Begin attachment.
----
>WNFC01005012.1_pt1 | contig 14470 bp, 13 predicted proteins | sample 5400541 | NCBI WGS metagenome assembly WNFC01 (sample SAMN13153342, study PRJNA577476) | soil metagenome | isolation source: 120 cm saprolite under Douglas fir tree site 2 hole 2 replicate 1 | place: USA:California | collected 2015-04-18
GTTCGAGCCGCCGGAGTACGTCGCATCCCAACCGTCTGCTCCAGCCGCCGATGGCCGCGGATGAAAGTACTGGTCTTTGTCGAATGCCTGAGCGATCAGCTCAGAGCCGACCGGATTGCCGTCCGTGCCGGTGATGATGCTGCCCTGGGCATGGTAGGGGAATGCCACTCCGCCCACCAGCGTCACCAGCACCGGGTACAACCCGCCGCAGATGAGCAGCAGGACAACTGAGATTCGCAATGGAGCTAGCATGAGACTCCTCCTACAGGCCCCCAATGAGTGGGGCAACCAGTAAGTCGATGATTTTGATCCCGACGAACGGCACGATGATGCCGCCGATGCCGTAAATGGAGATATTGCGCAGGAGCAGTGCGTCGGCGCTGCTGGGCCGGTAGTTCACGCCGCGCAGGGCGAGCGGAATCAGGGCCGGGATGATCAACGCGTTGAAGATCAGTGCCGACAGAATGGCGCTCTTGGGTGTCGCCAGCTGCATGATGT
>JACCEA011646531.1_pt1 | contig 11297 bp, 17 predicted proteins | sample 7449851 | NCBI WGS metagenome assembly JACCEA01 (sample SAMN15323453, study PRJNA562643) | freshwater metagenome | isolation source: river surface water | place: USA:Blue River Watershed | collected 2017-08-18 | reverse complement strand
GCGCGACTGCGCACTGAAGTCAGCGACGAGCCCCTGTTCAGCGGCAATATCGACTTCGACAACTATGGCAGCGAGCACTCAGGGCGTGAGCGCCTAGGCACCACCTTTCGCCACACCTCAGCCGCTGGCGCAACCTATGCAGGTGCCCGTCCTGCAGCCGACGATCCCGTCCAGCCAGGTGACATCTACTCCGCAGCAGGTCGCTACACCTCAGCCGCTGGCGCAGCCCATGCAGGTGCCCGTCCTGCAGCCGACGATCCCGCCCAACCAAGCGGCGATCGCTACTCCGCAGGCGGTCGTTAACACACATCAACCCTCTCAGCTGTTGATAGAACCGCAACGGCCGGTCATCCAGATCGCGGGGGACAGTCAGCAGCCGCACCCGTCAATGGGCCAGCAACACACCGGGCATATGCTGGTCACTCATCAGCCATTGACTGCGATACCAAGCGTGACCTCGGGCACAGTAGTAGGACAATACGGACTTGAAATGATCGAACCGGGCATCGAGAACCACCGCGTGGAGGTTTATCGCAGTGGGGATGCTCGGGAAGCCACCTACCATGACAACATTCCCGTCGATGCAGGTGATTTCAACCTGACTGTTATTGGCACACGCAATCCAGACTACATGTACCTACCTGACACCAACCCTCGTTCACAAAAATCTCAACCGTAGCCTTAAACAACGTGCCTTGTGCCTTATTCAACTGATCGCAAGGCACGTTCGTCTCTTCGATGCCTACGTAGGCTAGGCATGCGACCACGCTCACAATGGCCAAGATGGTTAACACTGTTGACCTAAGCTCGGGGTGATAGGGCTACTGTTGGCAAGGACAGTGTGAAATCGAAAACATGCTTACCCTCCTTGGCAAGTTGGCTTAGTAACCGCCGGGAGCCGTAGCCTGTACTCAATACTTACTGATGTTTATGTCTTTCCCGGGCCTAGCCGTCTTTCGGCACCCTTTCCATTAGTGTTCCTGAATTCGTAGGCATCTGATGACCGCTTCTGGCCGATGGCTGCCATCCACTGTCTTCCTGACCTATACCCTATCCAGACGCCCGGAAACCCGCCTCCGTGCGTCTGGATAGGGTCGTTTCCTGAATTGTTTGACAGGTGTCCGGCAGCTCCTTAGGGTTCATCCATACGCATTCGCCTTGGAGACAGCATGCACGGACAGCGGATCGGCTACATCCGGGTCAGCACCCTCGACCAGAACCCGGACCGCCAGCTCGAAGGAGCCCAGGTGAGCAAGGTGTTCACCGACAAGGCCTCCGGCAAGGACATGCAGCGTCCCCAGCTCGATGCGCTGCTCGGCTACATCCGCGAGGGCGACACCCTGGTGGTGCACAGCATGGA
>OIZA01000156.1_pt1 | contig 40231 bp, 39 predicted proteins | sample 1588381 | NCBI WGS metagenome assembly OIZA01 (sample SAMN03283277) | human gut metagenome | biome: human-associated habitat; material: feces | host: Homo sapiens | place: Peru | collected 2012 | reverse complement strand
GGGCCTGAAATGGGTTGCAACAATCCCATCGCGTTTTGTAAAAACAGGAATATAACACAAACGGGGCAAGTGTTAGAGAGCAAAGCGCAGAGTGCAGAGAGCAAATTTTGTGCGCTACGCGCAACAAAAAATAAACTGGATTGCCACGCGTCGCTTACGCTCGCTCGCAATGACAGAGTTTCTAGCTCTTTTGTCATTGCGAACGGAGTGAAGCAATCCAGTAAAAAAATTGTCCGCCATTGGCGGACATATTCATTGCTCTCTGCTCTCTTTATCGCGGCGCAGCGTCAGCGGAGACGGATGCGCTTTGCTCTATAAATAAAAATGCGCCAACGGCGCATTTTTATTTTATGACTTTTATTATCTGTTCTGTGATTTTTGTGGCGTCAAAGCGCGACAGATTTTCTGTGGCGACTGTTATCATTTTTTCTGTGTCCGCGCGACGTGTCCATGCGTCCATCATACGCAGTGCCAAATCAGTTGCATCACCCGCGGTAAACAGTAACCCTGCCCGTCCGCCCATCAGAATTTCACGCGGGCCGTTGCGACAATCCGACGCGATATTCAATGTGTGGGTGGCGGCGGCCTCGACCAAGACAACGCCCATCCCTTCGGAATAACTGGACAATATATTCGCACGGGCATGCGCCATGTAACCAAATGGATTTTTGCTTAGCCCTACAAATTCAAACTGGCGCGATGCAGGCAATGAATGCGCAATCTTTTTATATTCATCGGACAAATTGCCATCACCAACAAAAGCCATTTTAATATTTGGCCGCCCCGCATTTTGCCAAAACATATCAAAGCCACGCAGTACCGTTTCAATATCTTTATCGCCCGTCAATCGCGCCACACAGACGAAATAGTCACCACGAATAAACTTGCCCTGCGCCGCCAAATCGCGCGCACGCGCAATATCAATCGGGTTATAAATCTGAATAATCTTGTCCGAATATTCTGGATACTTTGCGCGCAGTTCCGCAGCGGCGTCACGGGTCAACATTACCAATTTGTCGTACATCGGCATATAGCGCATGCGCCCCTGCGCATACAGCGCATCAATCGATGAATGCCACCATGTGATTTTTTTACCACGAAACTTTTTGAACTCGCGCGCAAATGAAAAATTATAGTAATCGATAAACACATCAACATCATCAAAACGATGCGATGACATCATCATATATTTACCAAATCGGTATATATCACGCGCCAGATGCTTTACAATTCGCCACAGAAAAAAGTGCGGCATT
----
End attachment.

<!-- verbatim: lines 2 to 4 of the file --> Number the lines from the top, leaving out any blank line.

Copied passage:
GTTCGAGCCGCCGGAGTACGTCGCATCCCAACCGTCTGCTCCAGCCGCCGATGGCCGCGGATGAAAGTACTGGTCTTTGTCGAATGCCTGAGCGATCAGCTCAGAGCCGACCGGATTGCCGTCCGTGCCGGTGATGATGCTGCCCTGGGCATGGTAGGGGAATGCCACTCCGCCCACCAGCGTCACCAGCACCGGGTACAACCCGCCGCAGATGAGCAGCAGGACAACTGAGATTCGCAATGGAGCTAGCATGAGACTCCTCCTACAGGCCCCCAATGAGTGGGGCAACCAGTAAGTCGATGATTTTGATCCCGACGAACGGCACGATGATGCCGCCGATGCCGTAAATGGAGATATTGCGCAGGAGCAGTGCGTCGGCGCTGCTGGGCCGGTAGTTCACGCCGCGCAGGGCGAGCGGAATCAGGGCCGGGATGATCAACGCGTTGAAGATCAGTGCCGACAGAATGGCGCTCTTGGGTGTCGCCAGCTGCATGATGT
>JACCEA011646531.1_pt1 | contig 11297 bp, 17 predicted proteins | sample 7449851 | NCBI WGS metagenome assembly JACCEA01 (sample SAMN15323453, study PRJNA562643) | freshwater metagenome | isolation source: river surface water | place: USA:Blue River Watershed | collected 2017-08-18 | reverse complement strand
GCGCGACTGCGCACTGAAGTCAGCGACGAGCCCCTGTTCAGCGGCAATATCGACTTCGACAACTATGGCAGCGAGCACTCAGGGCGTGAGCGCCTAGGCACCACCTTTCGCCACACCTCAGCCGCTGGCGCAACCTATGCAGGTGCCCGTCCTGCAGCCGACGATCCCGTCCAGCCAGGTGACATCTACTCCGCAGCAGGTCGCTACACCTCAGCCGCTGGCGCAGCCCATGCAGGTGCCCGTCCTGCAGCCGACGATCCCGCCCAACCAAGCGGCGATCGCTACTCCGCAGGCGGTCGTTAACACACATCAACCCTCTCAGCTGTTGATAGAACCGCAACGGCCGGTCATCCAGATCGCGGGGGACAGTCAGCAGCCGCACCCGTCAATGGGCCAGCAACACACCGGGCATATGCTGGTCACTCATCAGCCATTGACTGCGATACCAAGCGTGACCTCGGGCACAGTAGTAGGACAATACGGACTTGAAATGATCGAACCGGGCATCGAGAACCACCGCGTGGAGGTTTATCGCAGTGGGGATGCTCGGGAAGCCACCTACCATGACAACATTCCCGTCGATGCAGGTGATTTCAACCTGACTGTTATTGGCACACGCAATCCAGACTACATGTACCTACCTGACACCAACCCTCGTTCACAAAAATCTCAACCGTAGCCTTAAACAACGTGCCTTGTGCCTTATTCAACTGATCGCAAGGCACGTTCGTCTCTTCGATGCCTACGTAGGCTAGGCATGCGACCACGCTCACAATGGCCAAGATGGTTAACACTGTTGACCTAAGCTCGGGGTGATAGGGCTACTGTTGGCAAGGACAGTGTGAAATCGAAAACATGCTTACCCTCCTTGGCAAGTTGGCTTAGTAACCGCCGGGAGCCGTAGCCTGTACTCAATACTTACTGATGTTTATGTCTTTCCCGGGCCTAGCCGTCTTTCGGCACCCTTTCCATTAGTGTTCCTGAATTCGTAGGCATCTGATGACCGCTTCTGGCCGATGGCTGCCATCCACTGTCTTCCTGACCTATACCCTATCCAGACGCCCGGAAACCCGCCTCCGTGCGTCTGGATAGGGTCGTTTCCTGAATTGTTTGACAGGTGTCCGGCAGCTCCTTAGGGTTCATCCATACGCATTCGCCTTGGAGACAGCATGCACGGACAGCGGATCGGCTACATCCGGGTCAGCACCCTCGACCAGAACCCGGACCGCCAGCTCGAAGGAGCCCAGGTGAGCAAGGTGTTCACCGACAAGGCCTCCGGCAAGGACATGCAGCGTCCCCAGCTCGATGCGCTGCTCGGCTACATCCGCGAGGGCGACACCCTGGTGGTGCACAGCATGGA